Someone asked about first aid kits. Theres a school of thought that says you should only pack in a first aid kit things that you know how to use, and that if you pack things you *dont* know how to use you will wind up using them inappropriately and cause harm to someone.

I think thats a well-intentioned and incredibly stupid arguement.

Because I dont know how to use something doesnt mean there wont be someone around who will. For example, we frequently read of car accidents where the victim was saved by a nurse or doctor who was driving home and saw the accident. Same thing. If I keep, say, some sutre material or that sort of thing in my kit, *I* may not know how to use it but the doctor or nurse or paramedic who wound up hunkering down in the subway tunnel with me will.

Onto the issue at hand…

I have no less than a half dozen first aid kits of varying degrees of complexity. Theres one at home which is pretty complete, one at the shop, and one I carry around in my backpack. There are four more, as complete as my home one, in the bunker…each of those four exactly identical.

Heres whats in the one I carry around in my bag:
Assorted sized band aids up to the 2″x3″ and 4″x4″ size inc. finger bandages, eye bandages, etc.
1″x2″ gauze pads
2″x2″ gauze pads
4″x4″ gauze pads
4″x4″ sponges
1.5″ rolled gauze
2″ rolled gauze
two rolls of waterproof tape
‘single serving’ packets of aspirin, ibuprofin, acetominiphon and Tylenol
2″ compress bandages
‘ketchup packet’ sized ‘single serving’ packets of Neosporin and Bactine antiseptic wipes
Butterfly closures
Military compress bandages
Burn gel, again, in the handy single serving packets
Xacto knife and blades
Two pair sterile latex gloves
Alcohol wipes

In the one at home/shop, its more of the above, in larger quantities as well as:
Bottle of Betadine
Bottle of alcohol
Bottle of hydrogen peroxide
Bottle of sterile water
Disposable instant ice packs
Disposable instant heat packs
Elastic bandages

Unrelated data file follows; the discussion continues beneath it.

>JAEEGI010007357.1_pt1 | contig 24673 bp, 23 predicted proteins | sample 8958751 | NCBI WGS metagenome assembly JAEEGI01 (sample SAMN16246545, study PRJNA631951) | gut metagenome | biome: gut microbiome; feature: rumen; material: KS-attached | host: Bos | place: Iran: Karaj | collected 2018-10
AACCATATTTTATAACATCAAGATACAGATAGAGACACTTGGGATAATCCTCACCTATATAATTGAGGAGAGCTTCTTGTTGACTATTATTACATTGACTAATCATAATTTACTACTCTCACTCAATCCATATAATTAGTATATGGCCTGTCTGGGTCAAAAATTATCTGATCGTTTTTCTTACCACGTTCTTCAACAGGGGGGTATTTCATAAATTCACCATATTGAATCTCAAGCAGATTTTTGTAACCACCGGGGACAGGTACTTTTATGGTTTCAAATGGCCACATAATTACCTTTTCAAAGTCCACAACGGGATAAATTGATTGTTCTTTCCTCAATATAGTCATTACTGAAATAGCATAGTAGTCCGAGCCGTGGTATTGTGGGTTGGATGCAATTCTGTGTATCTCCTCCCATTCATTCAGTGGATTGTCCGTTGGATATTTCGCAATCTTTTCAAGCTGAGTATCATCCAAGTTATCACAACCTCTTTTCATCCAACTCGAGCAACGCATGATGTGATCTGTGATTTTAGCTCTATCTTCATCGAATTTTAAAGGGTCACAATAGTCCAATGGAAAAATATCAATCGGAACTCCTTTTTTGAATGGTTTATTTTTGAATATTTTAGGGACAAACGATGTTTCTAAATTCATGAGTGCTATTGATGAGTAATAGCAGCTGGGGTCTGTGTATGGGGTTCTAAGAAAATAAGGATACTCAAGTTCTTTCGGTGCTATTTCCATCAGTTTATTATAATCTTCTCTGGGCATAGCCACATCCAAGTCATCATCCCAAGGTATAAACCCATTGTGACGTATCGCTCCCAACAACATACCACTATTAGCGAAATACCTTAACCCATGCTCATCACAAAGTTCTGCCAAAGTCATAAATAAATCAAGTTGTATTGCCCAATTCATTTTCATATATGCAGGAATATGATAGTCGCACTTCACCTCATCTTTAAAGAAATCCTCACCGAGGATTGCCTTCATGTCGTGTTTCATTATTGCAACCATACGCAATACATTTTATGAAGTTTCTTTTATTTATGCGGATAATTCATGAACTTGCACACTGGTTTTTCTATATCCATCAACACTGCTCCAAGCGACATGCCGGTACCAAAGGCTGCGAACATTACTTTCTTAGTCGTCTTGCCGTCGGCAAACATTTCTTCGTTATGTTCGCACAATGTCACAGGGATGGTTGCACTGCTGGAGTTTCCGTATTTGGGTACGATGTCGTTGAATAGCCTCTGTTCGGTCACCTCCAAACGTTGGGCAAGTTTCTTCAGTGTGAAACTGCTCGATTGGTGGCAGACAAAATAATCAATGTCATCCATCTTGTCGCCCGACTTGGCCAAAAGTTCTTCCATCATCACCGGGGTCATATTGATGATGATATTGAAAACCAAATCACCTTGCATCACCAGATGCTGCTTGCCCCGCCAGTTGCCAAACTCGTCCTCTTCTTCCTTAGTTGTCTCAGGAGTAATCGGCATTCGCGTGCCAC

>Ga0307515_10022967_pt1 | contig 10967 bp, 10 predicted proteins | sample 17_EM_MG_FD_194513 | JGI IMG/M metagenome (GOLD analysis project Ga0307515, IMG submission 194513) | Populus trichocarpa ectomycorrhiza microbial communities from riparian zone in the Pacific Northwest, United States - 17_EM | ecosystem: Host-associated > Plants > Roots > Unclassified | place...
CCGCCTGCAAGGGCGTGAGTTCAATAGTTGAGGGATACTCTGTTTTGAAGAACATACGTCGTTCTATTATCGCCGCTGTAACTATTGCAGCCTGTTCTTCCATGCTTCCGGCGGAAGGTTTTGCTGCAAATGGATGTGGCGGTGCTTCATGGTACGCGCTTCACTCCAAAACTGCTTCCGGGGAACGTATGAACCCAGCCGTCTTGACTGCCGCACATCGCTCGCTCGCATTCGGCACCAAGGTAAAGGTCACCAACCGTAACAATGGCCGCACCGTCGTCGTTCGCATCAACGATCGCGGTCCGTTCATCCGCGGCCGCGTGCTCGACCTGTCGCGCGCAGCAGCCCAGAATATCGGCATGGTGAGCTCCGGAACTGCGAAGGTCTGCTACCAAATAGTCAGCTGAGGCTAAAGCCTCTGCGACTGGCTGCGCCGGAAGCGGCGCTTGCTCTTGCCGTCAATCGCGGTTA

SAM splint
Sutures and sutre holders
Various OTC pain relievers and anti-inflammatories
Theres more to the kits at home but I cant think of them right now…

When I go to the supermarket I usually keep a small list in my bag of what I have in the various kits and then I can know what I need to get. For example, I picked up 16 Bactine antiseptic wipes, each in a sealed packet, and divvied them up between the kits.

These arent complete by any stretch…the book “Where There Is No Doctor” tells you everything you need to know to fix most minor dosages and applications of prescription meds. The back of the book is unbelievably handy for when your scrounging through a looted pharmacy and need to know what meds are worth salvaging and which arent. Its definitely the “If you can only have one book..” book.

Probably the best reference for how to stock a kit , that Ive found, is in Wilderness Medicine by Forgey.

As I said, my standard is to imagine if I tumbled off my mountain bike into a pile of deadfall, fell off the side of cliff, escaped from a building collapse or that sort of thing…what would I need right then right now to get me up and running again and at the same time minimize my chances of infection or further damage? If I had access to them, I’d also include lidocaine, syringes, better suture material, antibiotics, anti seizure meds, muscle relaxants, and a host of other meds that are ‘prescription only’.